4 Reasons to Hire a Geriatric Care Manager
Mary’s job got outsourced after having worked there for many years. She thought she would retire from that job but suddenly she is looking for work. She gets a couple of job offers and the best one is out-of-town. There are other options but none seems close enough for her to be able to check in on Dad like she wants to. And then there is Joe who is alone now with his two children. His wife used to take care of everything, including his aging mother. Now a widower and single parent, it will be hard enough to take care of his children and his job let alone his mother’s growing needs as she ages.
These stories and many others like them illustrate the problems that many people encounter with aging parents. Even if no big life change has taken place, children and caregivers of the elderly often find themselves overwhelmed by the needs brought on by their parents’ age or illness. Is Mom remembering to take her medications? Can Dad get himself to the doctor as he did in the past? And the biggest question: will they even let you know if they need help?
As more and more people find themselves in similar situations, a need for Geriatric Care Managers has emerged. These professionals come from many backgrounds, including nursing, gerontology, social work, or psychology, and specialize in aging and elder care.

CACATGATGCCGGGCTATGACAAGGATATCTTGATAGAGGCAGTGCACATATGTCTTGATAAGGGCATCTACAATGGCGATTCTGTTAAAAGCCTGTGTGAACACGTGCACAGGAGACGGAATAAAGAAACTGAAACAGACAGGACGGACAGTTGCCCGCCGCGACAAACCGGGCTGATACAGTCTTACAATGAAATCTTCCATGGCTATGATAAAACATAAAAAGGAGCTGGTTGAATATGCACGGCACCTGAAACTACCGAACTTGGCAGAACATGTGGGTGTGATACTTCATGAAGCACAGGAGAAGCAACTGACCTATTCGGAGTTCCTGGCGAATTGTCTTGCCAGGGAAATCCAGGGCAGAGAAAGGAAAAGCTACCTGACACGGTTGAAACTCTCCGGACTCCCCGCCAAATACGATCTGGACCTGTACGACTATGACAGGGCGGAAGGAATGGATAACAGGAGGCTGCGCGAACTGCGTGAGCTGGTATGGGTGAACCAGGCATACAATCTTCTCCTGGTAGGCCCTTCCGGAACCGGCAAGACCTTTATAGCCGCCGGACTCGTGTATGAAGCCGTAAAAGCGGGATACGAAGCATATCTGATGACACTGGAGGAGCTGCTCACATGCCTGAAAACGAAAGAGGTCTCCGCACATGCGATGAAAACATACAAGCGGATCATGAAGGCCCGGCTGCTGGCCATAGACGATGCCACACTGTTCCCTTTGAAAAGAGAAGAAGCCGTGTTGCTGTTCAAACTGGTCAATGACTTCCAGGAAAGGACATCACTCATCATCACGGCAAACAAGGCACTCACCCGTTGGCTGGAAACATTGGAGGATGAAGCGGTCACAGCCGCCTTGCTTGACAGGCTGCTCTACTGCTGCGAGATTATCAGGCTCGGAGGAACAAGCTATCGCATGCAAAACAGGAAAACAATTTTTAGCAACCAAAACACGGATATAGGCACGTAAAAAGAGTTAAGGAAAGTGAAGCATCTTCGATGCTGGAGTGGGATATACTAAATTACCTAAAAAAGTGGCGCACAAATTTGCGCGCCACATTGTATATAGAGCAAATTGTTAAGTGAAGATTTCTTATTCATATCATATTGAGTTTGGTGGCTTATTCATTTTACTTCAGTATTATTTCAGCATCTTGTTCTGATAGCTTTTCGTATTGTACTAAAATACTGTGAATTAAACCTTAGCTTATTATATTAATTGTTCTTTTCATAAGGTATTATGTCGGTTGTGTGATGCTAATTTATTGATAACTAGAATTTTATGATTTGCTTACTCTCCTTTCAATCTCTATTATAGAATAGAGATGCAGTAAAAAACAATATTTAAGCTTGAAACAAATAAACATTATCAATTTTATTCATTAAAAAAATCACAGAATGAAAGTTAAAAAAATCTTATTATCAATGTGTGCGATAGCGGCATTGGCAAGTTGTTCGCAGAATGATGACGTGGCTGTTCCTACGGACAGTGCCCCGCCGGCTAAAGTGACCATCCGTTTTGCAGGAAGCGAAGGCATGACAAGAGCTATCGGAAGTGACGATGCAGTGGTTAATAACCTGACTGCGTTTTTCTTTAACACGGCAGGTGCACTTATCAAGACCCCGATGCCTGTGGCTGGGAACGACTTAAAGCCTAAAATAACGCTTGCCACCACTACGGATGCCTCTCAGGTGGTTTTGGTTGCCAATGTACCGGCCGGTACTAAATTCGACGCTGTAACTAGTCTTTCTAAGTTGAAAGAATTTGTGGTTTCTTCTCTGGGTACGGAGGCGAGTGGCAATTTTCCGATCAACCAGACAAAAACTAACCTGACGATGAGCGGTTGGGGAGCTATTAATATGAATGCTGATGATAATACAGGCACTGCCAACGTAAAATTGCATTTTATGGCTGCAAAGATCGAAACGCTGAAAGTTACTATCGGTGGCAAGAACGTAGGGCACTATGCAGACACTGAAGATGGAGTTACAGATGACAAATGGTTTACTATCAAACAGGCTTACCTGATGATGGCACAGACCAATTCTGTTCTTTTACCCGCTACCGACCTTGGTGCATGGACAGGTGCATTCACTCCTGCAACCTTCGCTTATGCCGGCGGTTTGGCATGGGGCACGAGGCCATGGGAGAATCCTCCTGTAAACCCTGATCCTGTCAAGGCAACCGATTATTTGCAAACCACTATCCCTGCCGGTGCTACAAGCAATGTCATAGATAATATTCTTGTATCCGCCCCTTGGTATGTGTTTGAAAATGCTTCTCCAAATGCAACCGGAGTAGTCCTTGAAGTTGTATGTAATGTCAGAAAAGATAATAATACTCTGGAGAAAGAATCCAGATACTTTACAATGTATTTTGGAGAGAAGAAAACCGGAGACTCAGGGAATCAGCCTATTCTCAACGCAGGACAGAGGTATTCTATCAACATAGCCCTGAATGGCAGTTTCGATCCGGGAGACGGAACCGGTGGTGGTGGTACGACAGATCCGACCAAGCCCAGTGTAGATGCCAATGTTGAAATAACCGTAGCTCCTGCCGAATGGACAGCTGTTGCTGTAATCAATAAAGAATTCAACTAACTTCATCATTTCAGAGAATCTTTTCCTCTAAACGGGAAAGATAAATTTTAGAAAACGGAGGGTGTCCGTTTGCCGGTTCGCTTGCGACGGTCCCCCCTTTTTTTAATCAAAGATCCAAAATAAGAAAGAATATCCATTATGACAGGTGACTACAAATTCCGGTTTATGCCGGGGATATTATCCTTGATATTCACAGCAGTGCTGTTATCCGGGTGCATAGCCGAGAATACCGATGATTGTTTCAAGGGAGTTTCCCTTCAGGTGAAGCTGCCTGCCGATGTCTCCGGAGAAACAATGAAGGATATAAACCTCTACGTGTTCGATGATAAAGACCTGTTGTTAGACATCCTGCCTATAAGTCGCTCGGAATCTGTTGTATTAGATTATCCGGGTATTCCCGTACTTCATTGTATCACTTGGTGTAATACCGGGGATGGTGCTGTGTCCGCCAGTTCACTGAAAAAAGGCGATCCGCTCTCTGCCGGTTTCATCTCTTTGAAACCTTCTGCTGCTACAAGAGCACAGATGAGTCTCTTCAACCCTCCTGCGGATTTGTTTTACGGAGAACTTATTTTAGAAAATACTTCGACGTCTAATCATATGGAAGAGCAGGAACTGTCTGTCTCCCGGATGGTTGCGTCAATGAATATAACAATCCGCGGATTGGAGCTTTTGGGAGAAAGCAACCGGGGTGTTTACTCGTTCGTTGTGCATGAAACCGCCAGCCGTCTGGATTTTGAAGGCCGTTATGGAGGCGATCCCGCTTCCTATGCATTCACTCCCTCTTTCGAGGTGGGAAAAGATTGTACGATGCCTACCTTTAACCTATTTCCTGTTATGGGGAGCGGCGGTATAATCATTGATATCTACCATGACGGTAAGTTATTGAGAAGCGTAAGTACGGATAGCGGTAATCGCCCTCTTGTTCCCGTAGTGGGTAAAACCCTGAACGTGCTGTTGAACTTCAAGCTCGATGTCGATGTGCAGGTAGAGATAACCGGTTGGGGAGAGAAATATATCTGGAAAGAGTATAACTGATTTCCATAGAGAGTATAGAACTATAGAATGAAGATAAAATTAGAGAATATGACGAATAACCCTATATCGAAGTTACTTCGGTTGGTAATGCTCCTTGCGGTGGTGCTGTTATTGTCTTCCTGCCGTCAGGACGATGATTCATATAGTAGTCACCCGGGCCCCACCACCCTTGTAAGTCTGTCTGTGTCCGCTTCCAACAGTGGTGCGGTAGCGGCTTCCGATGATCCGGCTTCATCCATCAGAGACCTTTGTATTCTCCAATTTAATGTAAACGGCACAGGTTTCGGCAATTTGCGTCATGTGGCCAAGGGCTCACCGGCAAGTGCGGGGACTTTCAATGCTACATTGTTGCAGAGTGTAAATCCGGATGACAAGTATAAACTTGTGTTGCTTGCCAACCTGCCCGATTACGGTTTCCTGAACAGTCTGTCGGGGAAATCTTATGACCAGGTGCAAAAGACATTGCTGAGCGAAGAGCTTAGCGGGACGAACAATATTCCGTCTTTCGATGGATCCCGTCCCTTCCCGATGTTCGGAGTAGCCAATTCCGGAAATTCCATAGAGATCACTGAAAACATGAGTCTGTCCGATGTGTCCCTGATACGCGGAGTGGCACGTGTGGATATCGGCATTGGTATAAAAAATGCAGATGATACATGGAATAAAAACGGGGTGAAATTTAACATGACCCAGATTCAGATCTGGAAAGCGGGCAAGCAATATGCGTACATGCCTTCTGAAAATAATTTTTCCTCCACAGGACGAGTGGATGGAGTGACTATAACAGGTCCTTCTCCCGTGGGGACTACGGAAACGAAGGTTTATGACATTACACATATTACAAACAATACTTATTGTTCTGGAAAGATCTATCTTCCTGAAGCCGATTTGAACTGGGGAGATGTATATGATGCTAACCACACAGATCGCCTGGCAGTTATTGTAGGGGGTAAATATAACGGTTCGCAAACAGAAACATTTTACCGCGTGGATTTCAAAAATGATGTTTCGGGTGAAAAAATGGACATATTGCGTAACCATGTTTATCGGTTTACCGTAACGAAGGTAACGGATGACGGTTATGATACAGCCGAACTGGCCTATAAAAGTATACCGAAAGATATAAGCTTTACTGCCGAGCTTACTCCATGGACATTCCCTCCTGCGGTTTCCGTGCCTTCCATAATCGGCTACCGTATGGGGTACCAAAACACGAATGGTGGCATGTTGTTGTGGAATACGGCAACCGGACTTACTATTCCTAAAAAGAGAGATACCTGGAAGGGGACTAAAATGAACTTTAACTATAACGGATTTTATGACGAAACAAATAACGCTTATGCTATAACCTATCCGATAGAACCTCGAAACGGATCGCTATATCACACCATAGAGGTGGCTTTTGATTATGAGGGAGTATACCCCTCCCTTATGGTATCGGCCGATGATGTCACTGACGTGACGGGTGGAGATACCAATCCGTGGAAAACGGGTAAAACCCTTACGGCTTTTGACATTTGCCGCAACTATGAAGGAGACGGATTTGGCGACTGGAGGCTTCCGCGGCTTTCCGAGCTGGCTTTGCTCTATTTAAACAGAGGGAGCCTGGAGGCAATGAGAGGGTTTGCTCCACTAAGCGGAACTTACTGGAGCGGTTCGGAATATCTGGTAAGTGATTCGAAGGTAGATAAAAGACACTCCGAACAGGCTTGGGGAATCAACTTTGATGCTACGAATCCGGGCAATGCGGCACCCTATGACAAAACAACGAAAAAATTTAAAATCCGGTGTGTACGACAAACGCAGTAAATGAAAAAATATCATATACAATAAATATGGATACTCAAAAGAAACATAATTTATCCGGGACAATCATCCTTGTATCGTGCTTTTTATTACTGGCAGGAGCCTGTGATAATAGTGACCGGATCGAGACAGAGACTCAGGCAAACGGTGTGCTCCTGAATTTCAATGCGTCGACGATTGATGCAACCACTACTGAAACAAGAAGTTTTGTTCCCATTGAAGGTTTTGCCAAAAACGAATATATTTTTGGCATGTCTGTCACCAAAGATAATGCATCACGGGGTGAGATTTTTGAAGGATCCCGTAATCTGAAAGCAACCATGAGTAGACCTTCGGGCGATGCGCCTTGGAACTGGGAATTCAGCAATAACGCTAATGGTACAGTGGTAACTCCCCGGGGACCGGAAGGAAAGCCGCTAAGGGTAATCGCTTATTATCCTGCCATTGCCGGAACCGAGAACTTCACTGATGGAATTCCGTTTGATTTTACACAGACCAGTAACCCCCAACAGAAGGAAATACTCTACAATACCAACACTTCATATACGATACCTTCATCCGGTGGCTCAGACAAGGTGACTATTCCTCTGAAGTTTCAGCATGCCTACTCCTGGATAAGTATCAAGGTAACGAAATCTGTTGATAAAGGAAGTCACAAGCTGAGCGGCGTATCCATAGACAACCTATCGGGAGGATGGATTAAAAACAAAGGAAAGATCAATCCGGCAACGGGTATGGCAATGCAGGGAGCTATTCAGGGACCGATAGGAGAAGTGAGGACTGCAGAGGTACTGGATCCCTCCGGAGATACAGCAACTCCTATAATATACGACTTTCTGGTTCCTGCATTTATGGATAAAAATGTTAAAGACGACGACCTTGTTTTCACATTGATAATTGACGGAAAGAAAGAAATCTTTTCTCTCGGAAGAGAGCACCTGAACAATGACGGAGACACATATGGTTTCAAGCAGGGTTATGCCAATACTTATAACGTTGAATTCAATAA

When to Hire a Geriatric Care Manager
1. Assessment of Required Care - Sometimes it is difficult to know when your loved one needs help or how much help they really need. It’s a good idea to get some direction early on, whether it’s from a paid care manager or your local county’s Office for the Aging.
2. Long Distance Caregiving - When you can’t be there on a daily basis, getting help from a care manager can get your elderly loved one the care they need while easing the worry and guilt of not being around.
3. Homecare - After the assessment, if staying in the home is the preferred option, a care manager can be of great assistance. They can help identify what level of care is needed and offer solutions such as physical therapy, speech therapy, transportation services, and medication management services which include refills and reminders. They can help identify the need for specialized medical equipment and help acquire items such as bedside commodes, shower chairs, handrails, chair lifts, or glucose monitors.
4. Assisted Living or Nursing Care - Having a care manager means having an advocate at care facilities. They can assist in all aspects, from choosing an appropriate facility and helping with the check-in process to advocating for proper care once your loved one is a resident.
You may be thinking "this is too expensive for me" but the cost of a manager might actually save you money by preventing costly mistakes and possibly avoiding hospital stays through proper assessment and a solid medical plan. You may be asking yourself, "where do I find a Geriatric Care Manager?" There are sites for aging individuals that can help you. Let the professionals help you when you need it, it's never too late.